Thursday 25th April, 2002
The Charlotte, Leicester, ENGLAND.
|A Kerrang! sponsored night and what must be the
worse turnout ever, for a 'named' band playing here at the Charlotte. It's a
Thursday night, okay so it's not the weekend, but where the fuck is everyone. This sort of
attendance outside London is becoming so typical and it's going to kill live rock music in
all other parts of this country. If people can't be arse'd to come out and support the
bands then we will end up not having any bands to support. It is so fucking annoying!
Guys, just think about it... Five bands for three quid.
Ikes Kansis were the opening band and played a twenty minutes set of MOR-like easy listening rock tunes. They were followed by New Hole In Her Head who had some good songs augmented by a pretty decent set of vocals. There was also a nice addition of electronic keyboards and they seemed to have a slight gothic vibe emanating from deep inside. Beg To Differ really didn't appeal, their music seemed very jaded, lacked any character and used too many impotent and overused cords which resulted in boring songs.
It was a real step up in standards when Torna-K took to the stage. Even before they began to play, just the feeling of a presence on stage made an instant difference. These were personalities with a penchant to entertain and they were ready to go. It didn't seem to matter that there were probably only 20-30 people watching, they were determined to put everything into their show and that is exactly what they did.
Excellent and well-played hard rock was the gist of their performance with the most impressive vocals that at times reminded me of Mike Tramp in a Freak Of Nature kind of way. These boys from the south of England (that's all but the vocalist who is a New Zealander and has an affinity for high-kicks) produced an extremely tight and professional set, which seemed to pass in an instant. It was a thoroughly entertaining style that more than tips a hat to the traditional side of rock but very much brings it into the modern age both in influence and execution.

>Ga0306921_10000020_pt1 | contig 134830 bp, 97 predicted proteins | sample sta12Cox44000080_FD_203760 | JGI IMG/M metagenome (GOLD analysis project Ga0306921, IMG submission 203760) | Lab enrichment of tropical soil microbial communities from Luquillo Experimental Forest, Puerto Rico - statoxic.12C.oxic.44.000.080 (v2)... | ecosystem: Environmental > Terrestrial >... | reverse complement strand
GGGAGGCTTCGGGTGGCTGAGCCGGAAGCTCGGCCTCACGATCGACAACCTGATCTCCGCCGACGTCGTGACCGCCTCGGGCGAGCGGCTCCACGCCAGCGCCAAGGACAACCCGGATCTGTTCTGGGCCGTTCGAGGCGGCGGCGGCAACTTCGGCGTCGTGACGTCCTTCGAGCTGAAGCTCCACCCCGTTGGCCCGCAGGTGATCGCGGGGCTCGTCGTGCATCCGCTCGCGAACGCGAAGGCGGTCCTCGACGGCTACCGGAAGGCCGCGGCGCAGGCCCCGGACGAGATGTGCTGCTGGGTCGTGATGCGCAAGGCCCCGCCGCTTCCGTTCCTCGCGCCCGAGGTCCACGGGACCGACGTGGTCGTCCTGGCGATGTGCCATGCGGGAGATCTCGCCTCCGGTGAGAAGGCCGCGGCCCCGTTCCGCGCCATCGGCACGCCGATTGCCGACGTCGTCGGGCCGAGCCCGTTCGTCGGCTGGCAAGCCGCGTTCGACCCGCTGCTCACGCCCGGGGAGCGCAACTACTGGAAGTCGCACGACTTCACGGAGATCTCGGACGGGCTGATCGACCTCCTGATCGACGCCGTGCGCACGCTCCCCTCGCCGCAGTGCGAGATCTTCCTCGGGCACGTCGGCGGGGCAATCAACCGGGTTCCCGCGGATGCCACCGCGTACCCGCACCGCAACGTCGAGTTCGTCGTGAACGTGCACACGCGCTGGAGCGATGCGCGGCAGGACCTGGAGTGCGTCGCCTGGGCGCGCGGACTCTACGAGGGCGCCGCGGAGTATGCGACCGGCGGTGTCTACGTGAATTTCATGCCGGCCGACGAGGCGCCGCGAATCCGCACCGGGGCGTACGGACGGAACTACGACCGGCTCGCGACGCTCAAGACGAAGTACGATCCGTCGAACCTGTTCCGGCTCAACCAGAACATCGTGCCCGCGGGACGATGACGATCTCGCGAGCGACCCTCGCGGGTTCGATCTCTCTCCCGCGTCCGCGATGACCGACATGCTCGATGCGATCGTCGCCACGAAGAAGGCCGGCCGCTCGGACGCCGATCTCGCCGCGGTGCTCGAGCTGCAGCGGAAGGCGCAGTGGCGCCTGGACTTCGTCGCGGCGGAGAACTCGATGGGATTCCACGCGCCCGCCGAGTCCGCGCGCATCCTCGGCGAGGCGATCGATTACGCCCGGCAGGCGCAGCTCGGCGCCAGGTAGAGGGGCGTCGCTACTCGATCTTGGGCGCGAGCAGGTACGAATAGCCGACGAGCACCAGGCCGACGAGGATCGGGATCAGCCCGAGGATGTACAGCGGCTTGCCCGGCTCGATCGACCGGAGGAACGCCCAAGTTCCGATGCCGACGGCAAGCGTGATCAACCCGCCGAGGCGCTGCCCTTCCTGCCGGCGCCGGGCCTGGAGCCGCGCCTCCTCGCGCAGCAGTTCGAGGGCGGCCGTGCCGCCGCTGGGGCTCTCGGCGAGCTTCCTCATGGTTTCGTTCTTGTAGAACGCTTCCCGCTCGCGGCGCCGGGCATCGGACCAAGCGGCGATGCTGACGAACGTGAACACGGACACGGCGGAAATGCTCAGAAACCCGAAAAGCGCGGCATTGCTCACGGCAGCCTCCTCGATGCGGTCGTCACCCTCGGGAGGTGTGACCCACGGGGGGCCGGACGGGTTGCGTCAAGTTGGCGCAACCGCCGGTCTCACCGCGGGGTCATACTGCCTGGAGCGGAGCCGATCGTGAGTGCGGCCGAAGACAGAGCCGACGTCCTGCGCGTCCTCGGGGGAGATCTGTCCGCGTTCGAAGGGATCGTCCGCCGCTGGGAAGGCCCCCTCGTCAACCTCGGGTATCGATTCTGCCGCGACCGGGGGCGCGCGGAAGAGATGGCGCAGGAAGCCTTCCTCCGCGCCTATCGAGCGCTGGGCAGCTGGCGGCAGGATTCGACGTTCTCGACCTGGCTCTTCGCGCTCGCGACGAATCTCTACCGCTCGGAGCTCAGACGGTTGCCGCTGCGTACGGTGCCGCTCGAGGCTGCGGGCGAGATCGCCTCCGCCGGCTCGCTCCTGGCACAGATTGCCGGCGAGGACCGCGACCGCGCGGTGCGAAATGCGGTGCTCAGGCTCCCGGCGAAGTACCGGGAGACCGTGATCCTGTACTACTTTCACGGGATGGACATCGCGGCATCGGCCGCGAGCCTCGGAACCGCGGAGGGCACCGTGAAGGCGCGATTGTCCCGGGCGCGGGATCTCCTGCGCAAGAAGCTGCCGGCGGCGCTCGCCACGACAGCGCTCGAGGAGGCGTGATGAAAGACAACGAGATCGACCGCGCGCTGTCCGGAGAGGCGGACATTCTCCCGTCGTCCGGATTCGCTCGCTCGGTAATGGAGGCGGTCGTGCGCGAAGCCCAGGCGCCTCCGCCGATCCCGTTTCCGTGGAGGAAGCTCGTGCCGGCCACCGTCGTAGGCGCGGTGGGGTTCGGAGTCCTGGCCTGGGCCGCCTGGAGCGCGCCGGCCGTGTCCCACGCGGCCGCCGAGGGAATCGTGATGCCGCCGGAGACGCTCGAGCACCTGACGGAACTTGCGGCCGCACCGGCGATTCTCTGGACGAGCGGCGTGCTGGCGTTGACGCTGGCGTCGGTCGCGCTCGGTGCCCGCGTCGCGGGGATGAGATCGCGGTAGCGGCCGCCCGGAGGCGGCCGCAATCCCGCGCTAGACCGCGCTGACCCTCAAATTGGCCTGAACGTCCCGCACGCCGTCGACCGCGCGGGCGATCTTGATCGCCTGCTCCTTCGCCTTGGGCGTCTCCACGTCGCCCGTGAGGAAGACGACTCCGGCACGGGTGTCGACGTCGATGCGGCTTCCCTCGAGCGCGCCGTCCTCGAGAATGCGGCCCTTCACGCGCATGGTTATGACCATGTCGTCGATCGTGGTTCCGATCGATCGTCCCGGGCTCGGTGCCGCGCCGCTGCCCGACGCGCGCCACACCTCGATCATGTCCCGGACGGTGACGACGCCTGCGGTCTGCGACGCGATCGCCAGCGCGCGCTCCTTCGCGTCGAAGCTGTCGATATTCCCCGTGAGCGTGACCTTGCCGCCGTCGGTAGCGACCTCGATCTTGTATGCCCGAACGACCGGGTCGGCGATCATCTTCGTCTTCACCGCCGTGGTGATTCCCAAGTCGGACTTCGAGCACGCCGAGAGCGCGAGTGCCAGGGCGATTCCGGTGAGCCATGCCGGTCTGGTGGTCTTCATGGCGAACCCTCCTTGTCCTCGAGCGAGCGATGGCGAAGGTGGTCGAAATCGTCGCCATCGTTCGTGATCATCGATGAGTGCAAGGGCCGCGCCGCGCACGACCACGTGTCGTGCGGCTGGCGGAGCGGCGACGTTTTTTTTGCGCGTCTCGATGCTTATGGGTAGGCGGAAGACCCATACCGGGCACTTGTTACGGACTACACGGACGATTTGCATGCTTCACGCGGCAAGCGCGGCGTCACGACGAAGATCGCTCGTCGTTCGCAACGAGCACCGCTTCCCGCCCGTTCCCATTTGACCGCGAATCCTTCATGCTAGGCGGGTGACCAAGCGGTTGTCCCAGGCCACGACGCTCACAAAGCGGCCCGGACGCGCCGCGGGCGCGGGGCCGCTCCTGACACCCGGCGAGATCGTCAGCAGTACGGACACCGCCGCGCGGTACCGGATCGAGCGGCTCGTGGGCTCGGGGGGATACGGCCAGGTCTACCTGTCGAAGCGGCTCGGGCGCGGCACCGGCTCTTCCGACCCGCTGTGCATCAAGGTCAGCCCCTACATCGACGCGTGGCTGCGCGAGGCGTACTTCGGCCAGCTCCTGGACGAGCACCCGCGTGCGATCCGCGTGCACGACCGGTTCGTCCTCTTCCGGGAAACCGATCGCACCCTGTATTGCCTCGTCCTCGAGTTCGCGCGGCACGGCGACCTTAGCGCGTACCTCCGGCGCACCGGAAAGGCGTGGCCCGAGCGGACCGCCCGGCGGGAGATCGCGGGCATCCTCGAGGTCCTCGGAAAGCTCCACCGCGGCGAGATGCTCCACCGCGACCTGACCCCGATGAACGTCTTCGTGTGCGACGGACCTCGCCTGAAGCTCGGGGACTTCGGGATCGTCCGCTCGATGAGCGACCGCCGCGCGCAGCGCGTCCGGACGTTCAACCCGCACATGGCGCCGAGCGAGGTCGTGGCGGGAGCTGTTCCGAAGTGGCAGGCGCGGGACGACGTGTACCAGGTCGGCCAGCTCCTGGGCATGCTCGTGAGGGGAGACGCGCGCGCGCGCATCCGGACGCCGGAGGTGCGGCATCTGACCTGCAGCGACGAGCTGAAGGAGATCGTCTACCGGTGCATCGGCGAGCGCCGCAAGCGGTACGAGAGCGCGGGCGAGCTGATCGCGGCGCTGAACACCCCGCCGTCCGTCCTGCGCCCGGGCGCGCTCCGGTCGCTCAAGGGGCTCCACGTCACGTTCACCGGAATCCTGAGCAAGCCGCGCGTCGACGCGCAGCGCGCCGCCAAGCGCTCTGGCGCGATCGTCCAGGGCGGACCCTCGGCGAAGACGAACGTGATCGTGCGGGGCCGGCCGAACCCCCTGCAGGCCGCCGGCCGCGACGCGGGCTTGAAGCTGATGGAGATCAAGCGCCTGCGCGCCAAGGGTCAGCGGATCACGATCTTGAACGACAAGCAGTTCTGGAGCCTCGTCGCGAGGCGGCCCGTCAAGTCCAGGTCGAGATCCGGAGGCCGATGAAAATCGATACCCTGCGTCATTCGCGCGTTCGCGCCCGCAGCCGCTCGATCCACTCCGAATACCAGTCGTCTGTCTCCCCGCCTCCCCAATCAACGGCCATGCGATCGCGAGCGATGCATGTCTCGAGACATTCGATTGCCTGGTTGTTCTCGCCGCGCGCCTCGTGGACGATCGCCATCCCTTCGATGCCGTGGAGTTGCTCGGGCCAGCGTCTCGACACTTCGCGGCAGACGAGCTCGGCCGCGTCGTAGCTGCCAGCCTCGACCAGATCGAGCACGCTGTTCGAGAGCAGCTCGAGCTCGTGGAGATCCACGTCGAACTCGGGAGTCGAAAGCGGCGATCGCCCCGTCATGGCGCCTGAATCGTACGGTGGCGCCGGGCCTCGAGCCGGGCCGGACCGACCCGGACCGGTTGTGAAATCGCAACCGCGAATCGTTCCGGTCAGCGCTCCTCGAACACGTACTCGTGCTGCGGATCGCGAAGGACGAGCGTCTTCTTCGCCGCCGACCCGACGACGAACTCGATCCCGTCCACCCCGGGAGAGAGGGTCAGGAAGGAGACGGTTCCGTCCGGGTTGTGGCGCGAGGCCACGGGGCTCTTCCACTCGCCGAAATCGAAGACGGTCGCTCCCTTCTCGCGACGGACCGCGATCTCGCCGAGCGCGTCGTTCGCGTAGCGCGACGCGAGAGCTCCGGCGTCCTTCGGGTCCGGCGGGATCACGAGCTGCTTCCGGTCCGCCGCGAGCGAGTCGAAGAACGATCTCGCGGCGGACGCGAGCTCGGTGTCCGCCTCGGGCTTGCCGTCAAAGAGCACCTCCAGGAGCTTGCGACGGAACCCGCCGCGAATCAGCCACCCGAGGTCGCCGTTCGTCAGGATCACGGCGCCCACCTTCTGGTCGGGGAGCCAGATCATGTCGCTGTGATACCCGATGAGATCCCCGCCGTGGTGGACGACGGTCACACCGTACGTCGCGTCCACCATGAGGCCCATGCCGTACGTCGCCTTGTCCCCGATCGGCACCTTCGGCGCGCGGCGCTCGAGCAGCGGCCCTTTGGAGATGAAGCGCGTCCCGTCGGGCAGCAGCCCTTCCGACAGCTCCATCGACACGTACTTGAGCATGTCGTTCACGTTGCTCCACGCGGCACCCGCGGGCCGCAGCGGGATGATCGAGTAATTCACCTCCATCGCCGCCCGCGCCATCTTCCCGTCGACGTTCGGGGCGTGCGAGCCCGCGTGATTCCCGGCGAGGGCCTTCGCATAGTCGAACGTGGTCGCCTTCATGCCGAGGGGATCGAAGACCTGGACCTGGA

There is a definite feeling of that X-factor here. It was the stunning quality of the vocals that were easily maintained in a live environment and that guy's great stage presence. It was the whole band's professionalism and ability to play an impressive set against the adversity of having no crowd or atmosphere. It was the whole package of style and content. These guys were easily the band of the night and are well worth watching out for.
Breed 77 didn't come on stage until well after 11:30pm. It had been quite a long night and even the paltry crowd that had populated the venue like hairs on Homer's head earlier in the evening, had been further reduced by the calling of bedtime (or by some giant grooming implement?). It was great to see this band at last, they have always held a lot of personal interest with their raw and individual take on modern metal with a classic rock core. They produced a fine display of many great songs, Rise, Karma and Eyes That See spring to mind. There is no doubt that this band produces some beautiful music, powerful and emotive with some of the most magical vocals and mature song writing. It's a pleasure to listen to and this performance didn't disappoint. It was a great bonus to see them in such a small venue and have the added enjoyment of hearing those songs performed with the extra edge and power that comes with a live show.
However, the end of the show left you feeling disappointed, even let down and that was a real shame. It often involves more than just the music to complete the full band experience, and in a live environment you can't help but get involved with other factors, not least of all personalities. Tonight it was unfortunate that the vocalist displayed a very limited repertoire with the audience and in-between every song harped on about the poor turnout and seemed intent on belittling those few that had bothered to attend. Initially his comments were quite amusing. For instance, while pointing to the couple of leery, ageing rockers that had obviously travelled with the band, he cracked that the band had to bring their own crowd. These were the only people standing near the stage and who were at least attempting to dance albeit in a 'hehe, look at dad dance' kind of way. But you see it was quite funny, but after the third, four and fifth time the subject became tiresome, it became a little harder to take (as we had actually paid to see this) and was ultimately only successful in isolating the few poor punters that had bothered to be there. Make your thoughts known by all means but learn when to stop, that would seem to be the best advice for this situation.
Anyway, it's quite interesting because this sort of situation (where the audience is meagre) really does seem to show the true colours of a band. It can impress or nauseate, it can make a life long fan or turn away potential interest. One thing is for sure, people will always go away with an impression and an opinion, and I'll leave you to judge mine.
|[ BACK ] [ MAIN ]|